19. Trivikramasena took the corpse on his shoulder for the twelfth time and started to walk. The vetāla began to narrate another story:-
In the land of Aṅga lived a king called Yaśaḥketu. He had turned over the reins of the kingdom to his minister Dīrghadarśi and was living a life of unrestrained pleasure and indulgence with women. The people however mockingly gossipped that the minister had wilfully got their king addicted to pleasure women in order to enjoy the kingdom for himself. In order to rid himself of ill-repute, Dīrghadarśi conferred with his wife one day on what they should do. She suggested that it may be better if they left town for a few days on the pretext of pilgrimage. The minister agreed. He took permission from the king and began his travels. After roaming around many cities, he reached the kingdom of Puṇḍra and stayed in a Śiva temple. There, he befriended a merchant called Nidhidatta who used to come to worship the lord. Dīrghadarśi soon accompanied him to Suvarṇadvīpa, where stayed for some time doing business. One fine day he decided to return and made arrangements for travel aboard a ship. On the ordained day, the boat set sail. As hours passed, the shoreline disappeared and the ship reached deep waters. Suddenly Dīrghadarśi saw a wish fulfilling tree right in the middle of the ocean. It had branches of solid gold, sprouts made of corals and fruits made of precious stones. Atop the tree was laid a cot encrusted with jewels. A divinely beautiful maiden sat on it playing the veena and singing melodiously this verse:
यत्कर्मभीजमुप्तं येन पुरा निश्चितं स तद्भुङ्क्ते |
पूर्वकृतस्य हि शक्यो विधिनापि न कर्तुमन्यथाभावः ||
yatkarmabhījamuptaṃ yena purā niścitaṃ sa tadbhuṅkte |
pūrvakṛtasya hi śakyo vidhināpi na kartumanyathābhāvaḥ ||
As one decides first and then scatters the seeds of karma, so does he consume its fruits. Not even fate can turn otherwise, the deeds of one’s past.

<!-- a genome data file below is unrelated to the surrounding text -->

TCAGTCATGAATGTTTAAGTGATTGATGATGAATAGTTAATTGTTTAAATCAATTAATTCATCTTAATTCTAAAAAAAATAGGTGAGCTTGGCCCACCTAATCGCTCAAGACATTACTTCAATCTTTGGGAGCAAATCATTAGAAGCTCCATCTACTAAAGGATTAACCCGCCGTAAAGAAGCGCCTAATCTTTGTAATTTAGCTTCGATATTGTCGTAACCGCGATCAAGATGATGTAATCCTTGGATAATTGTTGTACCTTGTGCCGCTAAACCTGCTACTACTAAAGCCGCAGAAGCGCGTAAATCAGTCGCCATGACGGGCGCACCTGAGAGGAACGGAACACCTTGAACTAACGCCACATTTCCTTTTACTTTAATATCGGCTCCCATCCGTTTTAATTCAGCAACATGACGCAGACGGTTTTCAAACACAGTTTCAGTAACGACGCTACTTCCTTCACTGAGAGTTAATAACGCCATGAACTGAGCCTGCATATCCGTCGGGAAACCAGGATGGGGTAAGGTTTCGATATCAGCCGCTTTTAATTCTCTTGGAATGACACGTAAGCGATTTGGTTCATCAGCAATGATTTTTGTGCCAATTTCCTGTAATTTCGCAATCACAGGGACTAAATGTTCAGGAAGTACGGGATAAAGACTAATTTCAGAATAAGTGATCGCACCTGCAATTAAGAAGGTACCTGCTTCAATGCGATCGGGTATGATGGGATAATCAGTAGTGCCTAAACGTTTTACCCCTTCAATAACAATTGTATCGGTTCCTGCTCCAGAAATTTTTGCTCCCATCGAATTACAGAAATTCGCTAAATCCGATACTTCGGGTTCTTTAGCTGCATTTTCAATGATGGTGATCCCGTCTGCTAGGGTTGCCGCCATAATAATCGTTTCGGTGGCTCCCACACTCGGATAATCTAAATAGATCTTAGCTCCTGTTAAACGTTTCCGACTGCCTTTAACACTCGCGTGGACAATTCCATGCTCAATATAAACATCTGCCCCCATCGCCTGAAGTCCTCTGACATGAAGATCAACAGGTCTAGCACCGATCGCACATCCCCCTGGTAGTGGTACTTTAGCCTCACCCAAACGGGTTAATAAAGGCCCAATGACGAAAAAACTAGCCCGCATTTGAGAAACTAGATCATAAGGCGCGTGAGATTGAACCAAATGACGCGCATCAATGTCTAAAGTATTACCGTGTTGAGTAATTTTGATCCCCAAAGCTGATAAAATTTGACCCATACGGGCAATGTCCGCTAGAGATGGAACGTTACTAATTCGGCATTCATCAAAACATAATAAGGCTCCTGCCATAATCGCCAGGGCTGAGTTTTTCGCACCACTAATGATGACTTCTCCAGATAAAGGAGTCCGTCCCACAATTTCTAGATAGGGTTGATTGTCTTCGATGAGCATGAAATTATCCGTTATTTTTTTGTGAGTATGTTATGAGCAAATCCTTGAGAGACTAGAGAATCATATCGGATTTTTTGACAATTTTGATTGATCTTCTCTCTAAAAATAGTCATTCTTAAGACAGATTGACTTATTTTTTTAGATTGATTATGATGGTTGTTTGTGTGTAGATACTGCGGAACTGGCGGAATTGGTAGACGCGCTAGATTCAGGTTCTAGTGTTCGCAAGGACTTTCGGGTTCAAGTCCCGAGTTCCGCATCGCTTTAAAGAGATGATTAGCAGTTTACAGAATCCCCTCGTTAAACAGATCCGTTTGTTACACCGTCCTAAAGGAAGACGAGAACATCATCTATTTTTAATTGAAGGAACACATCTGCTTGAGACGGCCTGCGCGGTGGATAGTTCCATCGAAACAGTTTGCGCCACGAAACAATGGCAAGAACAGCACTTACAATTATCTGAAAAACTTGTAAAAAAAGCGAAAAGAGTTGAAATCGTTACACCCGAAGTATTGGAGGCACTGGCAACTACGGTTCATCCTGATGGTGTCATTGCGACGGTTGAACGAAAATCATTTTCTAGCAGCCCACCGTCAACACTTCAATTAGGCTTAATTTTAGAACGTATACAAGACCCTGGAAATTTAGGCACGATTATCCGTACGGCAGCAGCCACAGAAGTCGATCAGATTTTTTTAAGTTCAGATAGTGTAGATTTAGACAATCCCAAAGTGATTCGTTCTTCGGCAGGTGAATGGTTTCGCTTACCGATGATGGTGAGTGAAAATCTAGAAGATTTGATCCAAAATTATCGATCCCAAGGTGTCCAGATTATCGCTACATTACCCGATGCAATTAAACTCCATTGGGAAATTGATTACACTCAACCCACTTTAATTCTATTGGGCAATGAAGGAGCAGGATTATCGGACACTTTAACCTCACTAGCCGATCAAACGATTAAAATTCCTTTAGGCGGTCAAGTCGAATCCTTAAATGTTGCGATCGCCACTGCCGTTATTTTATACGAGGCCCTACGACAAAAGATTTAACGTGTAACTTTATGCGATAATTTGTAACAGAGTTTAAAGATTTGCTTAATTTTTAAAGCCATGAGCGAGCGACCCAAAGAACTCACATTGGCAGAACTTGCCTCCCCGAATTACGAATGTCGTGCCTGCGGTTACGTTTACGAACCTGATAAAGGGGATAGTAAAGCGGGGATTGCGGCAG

And then the very next instant, she went under the water along with the cot and the tree. Looking at Dīrghadarśī who was stunned by this, the sailors said “This may be new for you, but we keep seeing this!”. Once they reached the shores of Puṇḍra, Dīrghadarśī took leave of Nidhidatta and began his journey back to his hometown in Aṅga. When he got there, everyone welcomed him back with a lot of love and respect. King Yaśaḥketu was very curious and he asked him about his travels. As soon as Dīrghadarśī narrated to him about the divine maiden, the king was filled with a desire to see her. He handed over the responsibility of his kingdom to his minister and set out alone one night. On his way, he came across a sage called Kuśanābha. As per his suggestion, he travelled to Suvarṇadvīpa with a merchant named Lakṣmīdatta. On his way, he came across the kalpavṛkṣa and the divine woman. She said –
यत्कर्मबीजमुप्तं येन पुरा निश्चितं स तद्भुङ्क्ते।
पूर्वकृतस्य हि शक्यो विधिनापि न कर्तुमन्यथाभावः॥
तस्माद्यत्र यथा यद्भवितव्यं यस्य दैवयोगेन।
तत्र तथा तत्प्राप्त्यै विवशोऽसौ नीयतेऽत्र न भ्रान्तिः॥
yatkarmabījamuptaṃ yena purā niścitaṃ sa tadbhuṅkte|
pūrvakṛtasya hi śakyo vidhināpi na kartumanyathābhāvaḥ||
tasmādyatra yathā yadbhavitavyaṃ yasya daivayogena|
tatra tathā tatprāptyai vivaśo'sau nīyate'tra na bhrāntiḥ||
The king was stunned hearing this. He exclaimed – “Samudrarāja! You hid her and cheated Hari!” As she got into the waters, the king jumped in as well. Lakṣmīdatta was shocked. By then, he heard an incorporeal voice – “Ārya! Don’t worry. He is a lord called Yaśaḥketu. He was in the disguise of a tāpasa. He had come here for the sake of a women. She was his wife in her previous birth. He will take her back to his kingdom of Aṅga!” Upon hearing that, the merchant went ahead without any worry.
As Yaśaḥketu went into the ocean, he found a city there. He couldn’t find anyone in any in any of the houses. He spotted a building decked in gems, went in and found her there. After exchanging pleasantries, the king narrated his tale and asked her who she was. She said - “I am the daughter of the king of vidyādharas called Mṛgāṅkasena. My name is Mṛgāṅkavatī. I don’t know where my father and the rest of the citizens went away leaving me all alone here. Therefore, I climbed up this kalpavṛkṣa and am narrating the play of fate.” When he asked her to be his wife, she said, “So be it. However, each aṣṭamī and caturdaśī, I will go out of the city. Thus, I won’t be with you four days a month. You should not come in the way”. He agreed and underwent a gāndharva-vivāha with her.